Celestial Navigation – a note from Frans

A note from Frans Loots, Jeremy‘s team manager and friend. They have known each other since 1980 when Jeremy was a timid young first-year law student at the (then) University of Port Elizabeth and Frans was in his third year.

Frans is an incredibly experienced and talented sailor in his own right with numerous South and North Atlantic crossings to his name. One of his South Atlantic crossings in 1982 was singlehanded in a Petersen 33 using only sextant to navigate, and with no self-steering device. He was kind enough to give us all some background to Celestial Navigation (sometimes also referred to as sextant navigation).


We have been reading Jeremy’s updates and accounts of mastering the art of celestial navigation as he heads North up the Atlantic on his solo passage to France. Celestial navigation is easily learnt, but it takes time and practice to perfect. And that is what Jeremy is doing right now. Most of us have various devices with built-in GPS ‘s which give us our position at any given time and are accurate to within a meter or two. Not so for Jeremy. The use of a GPS or any device with a built-in GPS is strictly forbidden in the GGR race rules. Skippers in the race must navigate and determine their positions by using a sextant and paper charts.

The navigator’s daily routine would be to take a sun sight with the sextant between 9 and 10 am ship’s time. A chronometer is used to time the exact moment of the sextant reading of the angle of the sun above the horizon, down to the last second. Then it is down to the chart table. The sextant angle and recorded time are then entered onto a worksheet and the tables from various Sight Reduction Tables and Nautical Almanacs are used to derive a “Line of Position”. The position line is then drawn on the chart. But the position line itself will not tell you where you are. You are simply somewhere along that line. To get a “position fix” a second position line is required. For this, the navigator will wait until Local Noon, i.e. that moment when the sun is at its maximum height above the horizon wherever the yacht could be. To take a noon sight the navigator can predetermine from the Nautical Almanac the approximate time for the Noon Sight when the sun will be at its highest point. He then takes the sextant and follows the arc of the sun until the very moment it starts dipping down again. Getting this done accurately takes a bit of practice and skill.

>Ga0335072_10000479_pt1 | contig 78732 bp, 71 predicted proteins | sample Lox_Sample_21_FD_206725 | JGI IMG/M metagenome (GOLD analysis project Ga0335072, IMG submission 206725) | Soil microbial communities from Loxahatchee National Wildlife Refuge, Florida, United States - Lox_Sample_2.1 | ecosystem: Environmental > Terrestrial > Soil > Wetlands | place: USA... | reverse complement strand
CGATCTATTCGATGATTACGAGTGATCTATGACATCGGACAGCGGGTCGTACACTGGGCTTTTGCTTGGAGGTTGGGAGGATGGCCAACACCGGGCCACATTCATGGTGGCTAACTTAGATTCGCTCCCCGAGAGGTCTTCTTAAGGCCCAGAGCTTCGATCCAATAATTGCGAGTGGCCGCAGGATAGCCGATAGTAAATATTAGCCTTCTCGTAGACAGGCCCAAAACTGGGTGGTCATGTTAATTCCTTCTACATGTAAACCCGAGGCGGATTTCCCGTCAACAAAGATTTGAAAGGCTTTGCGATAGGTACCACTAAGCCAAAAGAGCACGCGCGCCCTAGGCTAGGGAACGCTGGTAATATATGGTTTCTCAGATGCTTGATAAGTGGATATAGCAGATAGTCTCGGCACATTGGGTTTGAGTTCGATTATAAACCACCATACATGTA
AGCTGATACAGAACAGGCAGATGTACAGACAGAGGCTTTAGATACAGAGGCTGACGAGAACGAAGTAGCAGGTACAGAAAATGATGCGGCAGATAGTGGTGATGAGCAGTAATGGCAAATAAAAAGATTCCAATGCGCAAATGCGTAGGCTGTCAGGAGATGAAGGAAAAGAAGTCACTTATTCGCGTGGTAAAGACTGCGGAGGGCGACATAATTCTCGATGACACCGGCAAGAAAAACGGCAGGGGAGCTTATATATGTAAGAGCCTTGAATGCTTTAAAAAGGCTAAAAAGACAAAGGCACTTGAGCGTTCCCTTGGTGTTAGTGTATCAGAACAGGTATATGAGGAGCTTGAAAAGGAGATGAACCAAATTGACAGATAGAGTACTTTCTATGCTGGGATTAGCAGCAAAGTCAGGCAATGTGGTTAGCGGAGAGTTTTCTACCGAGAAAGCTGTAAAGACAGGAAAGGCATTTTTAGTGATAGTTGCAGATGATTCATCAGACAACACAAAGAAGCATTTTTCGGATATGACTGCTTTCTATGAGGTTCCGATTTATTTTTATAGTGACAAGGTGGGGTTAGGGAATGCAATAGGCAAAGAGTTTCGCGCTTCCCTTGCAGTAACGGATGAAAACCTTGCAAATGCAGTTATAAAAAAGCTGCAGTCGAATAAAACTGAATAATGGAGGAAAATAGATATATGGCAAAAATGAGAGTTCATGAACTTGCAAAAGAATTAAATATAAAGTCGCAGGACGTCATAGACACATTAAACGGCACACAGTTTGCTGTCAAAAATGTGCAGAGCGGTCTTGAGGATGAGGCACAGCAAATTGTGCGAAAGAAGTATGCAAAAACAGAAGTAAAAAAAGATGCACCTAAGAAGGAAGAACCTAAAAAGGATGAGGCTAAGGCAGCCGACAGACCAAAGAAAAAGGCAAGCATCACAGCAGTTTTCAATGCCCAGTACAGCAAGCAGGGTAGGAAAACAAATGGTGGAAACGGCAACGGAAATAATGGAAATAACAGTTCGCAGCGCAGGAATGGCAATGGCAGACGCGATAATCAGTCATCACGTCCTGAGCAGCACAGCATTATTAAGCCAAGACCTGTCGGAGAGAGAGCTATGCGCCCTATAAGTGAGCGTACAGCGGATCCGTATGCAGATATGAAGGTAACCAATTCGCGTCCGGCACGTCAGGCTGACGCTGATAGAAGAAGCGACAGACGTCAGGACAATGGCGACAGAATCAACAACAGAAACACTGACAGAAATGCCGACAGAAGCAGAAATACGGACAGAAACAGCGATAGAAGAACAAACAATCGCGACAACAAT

Frans a good 30 years ago

This reading, again worked in with the sets of tables from the Almanac, will give you your Latitude and the Latitude will get plotted onto the chart. Your newly plotted Latitude will get drawn by a pencil line across the chart and it will cross the Position Line which you had drawn earlier that morning. So, if you have not moved anywhere, and remained stationary, there where your two lines cross, will be your position. But hopefully, you would have been sailing at a good rate of knots and have to transfer your morning position line according to your compass course and speed to your new estimated position. This is a “Transferred Position Line” and that will be drawn on the chart to give you a triangle within which your yacht will be. This will be your present position of “Fix”. The smaller the triangle, the more accurate your fix. Your 24-hour daily progress will be determined by your run from between consecutive Noon Fixes. For more accuracy, the entire process can be repeated in the mid-afternoon for another Position Line to confirm your earlier calculations. A skilled navigator will get his sextant out, pop up on deck, take a reading and be done with his plotting in less than 15 minutes. The most difficult part of celestial navigation is to get an accurate sextant sight of the sun while the boat is rolling under you and the horizon disappears behind waves and swell if there is a sea running. With time your skill improves and so does your accuracy. Keep in mind, no sun, no position fix.

A worksheet used to calculate positioning – this is from 1978, but Jeremy will be using similar during the GGR2022

Being accurate to within 14 nautical miles is pretty good for a navigator working from the low deck of a rolling sailing vessel. Even being accurate to within 30 nautical miles will do after a few days of no sun. Navigating by star sights follows a slightly different method, but it is also done by sextant and tables. Star sights do have the advantage that you can take sights of more than one star at a time and get a fix immediately, without waiting for a second position line. Jeremy has by now sailed approximately 3 000 nautical miles and is fast approaching the halfway mark of his voyage to France. In doing so he has completed his 2 000 mile qualifying sail and deserves an ice cold beer!

The sextant currently onboard Olleanna – a loan from Frans to Jeremy for the GGR2022

Disclaimer :If some expert navigator reads this, please don’t shoot me down, it’s been 25 years since I’ve navigated by sextant!Frans

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